- Disruption from Hurricane Florence could hurt hospital system earnings in the third quarter, analysts said.
- Lifepoint Health has the largest potential exposure, with nearly 30 percent of its hospital beds in North and South Carolina within the forecasted path of the storm.
- Tenet Healthcare has the lowest overall exposure in the region, but many its facilities are along the coastline and so the storm could have an outsized impact.
Some of the nation's largest hospital operators have large footprints in the states most heavily threatened by Hurricane Florence, and are bracing for potential disruption from the storm.
"We have several hospitals in North Carolina, South Carolina and surrounding states that may potentially be impacted by the storm. Each of these hospitals is operating under its disaster protocol and is in close contact with its Emergency Management Association and other state and local authorities," said Michelle Augusty, a spokeswoman for Lifepoint Health. "LifePoint Health's priority in preparing for Hurricane Florence's landfall is ensuring the safety of our patients, employees and communities."
Analysts say Lifepoint Health has the largest overall exposure to Florence, with 30 percent of its beds in North and South Carolina within the forecasted path of the storm, though none of those facilities are in the coastal areas that could take a direct hit.
"Community Health is next with 19 percent of acute beds in the storm's potential path, followed by HCA Healthcare with 9 percent," said Evercore ISI care analyst Michael Newshel in a research report to clients, noting that both have hospitals on the coasts.
Tenet Healthcare has the lowest overall exposure in the region of the major operators, but with facilities in Charleston, Hilton Head, North Carolina, and Virginia Beach, Virginia, a large storm surge along the coastline could have an outsized impact.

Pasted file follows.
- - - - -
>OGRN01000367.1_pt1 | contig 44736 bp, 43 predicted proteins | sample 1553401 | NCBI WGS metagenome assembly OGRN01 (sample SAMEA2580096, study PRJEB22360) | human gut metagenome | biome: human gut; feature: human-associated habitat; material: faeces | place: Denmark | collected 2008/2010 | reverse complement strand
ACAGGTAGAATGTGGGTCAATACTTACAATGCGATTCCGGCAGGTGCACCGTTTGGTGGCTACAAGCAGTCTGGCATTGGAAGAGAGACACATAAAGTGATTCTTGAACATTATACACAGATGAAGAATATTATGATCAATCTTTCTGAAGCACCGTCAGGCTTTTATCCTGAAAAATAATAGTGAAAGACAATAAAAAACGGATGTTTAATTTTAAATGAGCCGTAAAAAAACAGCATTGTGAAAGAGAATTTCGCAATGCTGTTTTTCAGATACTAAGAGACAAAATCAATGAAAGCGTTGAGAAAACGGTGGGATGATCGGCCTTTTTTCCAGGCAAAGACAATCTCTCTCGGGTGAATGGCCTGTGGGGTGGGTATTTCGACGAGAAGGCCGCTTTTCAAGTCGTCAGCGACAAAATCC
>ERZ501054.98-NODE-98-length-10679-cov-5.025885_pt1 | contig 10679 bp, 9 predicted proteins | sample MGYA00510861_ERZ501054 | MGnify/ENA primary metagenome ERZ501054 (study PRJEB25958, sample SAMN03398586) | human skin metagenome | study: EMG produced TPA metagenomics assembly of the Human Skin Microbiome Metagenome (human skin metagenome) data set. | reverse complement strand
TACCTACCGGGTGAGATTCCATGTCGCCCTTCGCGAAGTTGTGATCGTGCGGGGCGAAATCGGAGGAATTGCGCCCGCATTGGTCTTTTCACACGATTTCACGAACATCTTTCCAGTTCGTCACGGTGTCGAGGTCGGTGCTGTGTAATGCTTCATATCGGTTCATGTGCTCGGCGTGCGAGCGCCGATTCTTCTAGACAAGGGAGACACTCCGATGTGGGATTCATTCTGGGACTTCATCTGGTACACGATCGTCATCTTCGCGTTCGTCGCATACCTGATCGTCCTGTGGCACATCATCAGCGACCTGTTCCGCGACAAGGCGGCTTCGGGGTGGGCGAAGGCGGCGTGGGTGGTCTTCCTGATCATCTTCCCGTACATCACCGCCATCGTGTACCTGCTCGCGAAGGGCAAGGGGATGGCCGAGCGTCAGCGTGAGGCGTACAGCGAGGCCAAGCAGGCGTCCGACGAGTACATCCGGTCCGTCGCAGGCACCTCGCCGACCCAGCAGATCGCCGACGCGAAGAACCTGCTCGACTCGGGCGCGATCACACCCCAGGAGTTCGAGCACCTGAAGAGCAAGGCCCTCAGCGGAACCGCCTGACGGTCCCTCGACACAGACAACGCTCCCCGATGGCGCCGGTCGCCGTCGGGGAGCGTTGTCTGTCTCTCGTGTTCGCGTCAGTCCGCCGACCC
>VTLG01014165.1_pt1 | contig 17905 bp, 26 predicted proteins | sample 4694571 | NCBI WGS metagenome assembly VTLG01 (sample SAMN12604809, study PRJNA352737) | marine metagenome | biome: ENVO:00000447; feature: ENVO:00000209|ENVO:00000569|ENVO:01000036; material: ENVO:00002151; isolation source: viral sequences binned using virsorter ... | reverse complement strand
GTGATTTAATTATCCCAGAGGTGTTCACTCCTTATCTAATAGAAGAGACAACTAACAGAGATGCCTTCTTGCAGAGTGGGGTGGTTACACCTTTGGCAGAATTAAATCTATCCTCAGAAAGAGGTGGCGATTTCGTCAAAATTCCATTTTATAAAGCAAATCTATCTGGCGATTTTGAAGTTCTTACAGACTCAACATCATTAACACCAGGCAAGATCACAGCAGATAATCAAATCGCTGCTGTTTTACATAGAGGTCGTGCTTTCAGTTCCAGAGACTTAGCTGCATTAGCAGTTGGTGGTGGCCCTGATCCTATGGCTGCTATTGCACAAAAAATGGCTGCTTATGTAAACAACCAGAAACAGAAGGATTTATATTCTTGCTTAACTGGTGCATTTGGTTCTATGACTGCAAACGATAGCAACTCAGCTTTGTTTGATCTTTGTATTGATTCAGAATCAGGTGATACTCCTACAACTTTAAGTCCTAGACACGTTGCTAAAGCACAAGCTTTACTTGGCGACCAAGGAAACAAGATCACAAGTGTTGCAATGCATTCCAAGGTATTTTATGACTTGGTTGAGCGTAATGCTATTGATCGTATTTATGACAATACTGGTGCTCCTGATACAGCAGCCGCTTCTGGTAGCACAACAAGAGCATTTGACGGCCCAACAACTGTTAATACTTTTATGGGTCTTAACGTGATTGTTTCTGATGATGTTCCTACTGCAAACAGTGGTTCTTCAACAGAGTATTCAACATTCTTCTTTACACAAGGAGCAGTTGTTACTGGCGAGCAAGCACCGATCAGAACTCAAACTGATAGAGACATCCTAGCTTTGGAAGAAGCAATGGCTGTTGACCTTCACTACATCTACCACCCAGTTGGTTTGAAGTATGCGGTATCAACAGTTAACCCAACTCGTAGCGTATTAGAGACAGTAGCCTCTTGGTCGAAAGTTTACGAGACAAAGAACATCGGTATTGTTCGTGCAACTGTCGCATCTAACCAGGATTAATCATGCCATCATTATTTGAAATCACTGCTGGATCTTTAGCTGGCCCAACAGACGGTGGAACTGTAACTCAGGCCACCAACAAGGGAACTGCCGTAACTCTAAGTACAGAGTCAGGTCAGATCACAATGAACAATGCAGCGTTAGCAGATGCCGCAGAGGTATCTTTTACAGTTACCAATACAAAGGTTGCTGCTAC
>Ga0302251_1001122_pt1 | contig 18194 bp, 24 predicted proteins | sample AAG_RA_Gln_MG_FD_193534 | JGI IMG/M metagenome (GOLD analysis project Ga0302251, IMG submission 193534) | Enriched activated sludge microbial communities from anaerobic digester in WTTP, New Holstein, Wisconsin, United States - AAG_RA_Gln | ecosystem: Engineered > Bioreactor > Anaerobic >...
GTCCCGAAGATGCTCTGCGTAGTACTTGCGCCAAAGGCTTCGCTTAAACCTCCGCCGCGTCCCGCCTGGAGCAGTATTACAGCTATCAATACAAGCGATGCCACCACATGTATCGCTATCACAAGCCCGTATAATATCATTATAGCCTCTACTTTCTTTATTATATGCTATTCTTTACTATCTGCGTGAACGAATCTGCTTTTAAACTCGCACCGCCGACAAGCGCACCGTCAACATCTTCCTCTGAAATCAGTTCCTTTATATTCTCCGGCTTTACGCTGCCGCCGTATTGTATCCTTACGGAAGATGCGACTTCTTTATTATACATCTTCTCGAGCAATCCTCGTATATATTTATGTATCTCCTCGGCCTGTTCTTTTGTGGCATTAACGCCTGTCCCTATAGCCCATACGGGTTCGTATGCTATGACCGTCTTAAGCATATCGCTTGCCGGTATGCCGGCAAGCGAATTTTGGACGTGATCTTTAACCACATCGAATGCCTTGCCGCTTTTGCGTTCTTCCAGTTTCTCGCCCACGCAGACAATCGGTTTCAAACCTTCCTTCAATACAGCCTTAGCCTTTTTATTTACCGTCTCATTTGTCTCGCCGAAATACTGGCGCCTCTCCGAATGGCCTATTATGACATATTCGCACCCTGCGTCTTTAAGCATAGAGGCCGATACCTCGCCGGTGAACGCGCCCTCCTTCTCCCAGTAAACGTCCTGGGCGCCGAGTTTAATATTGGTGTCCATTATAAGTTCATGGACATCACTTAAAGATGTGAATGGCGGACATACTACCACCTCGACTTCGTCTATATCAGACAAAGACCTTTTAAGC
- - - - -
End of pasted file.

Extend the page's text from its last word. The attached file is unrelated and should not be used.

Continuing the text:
"Three of Tenet Health Care's four hospitals are located within 25 miles of the coastline," said Credit Suisse analyst A.J. Rice in a note to clients, while also noting that HCA's hospitals are also located close to the coast.
Still, if the current forecast of the storm's trajectory holds, Rice expects the impact to near-term earnings will be modest and likely short-lived barring extensive damage.
"Volume trends at some of the hospitals relatively farther from the coastline could benefit from a pick-up in volumes primarily driven by hospitals … redirecting/transferring patients or patients themselves visiting the alternative hospitals," said Rice.
Last year, Hurricanes Harvey and Irma in Texas, Florida and Louisiana were a blow to third-quarter earnings, ranging from a 6 percent reduction in cash flow for Tenet, to a 12 percent hit at Community Health.
"At this point the earnings risk from Florence appears significantly lower. We also note that some of any volume lost in the third quarter due to the storm could be shifted to the fourth quarter as elective procedures are delayed or rescheduled, as we also saw last year." said Newshel.
Hospital shares were mixed in Wednesday's session. Shares of Tenet Healthcare fell 2.6 percent, HCA and Lifepoint were flat on the day, while Community Health shares rose 2.2 percent.
Tenet, HCA and Community Health officials weren't immediately available to comment.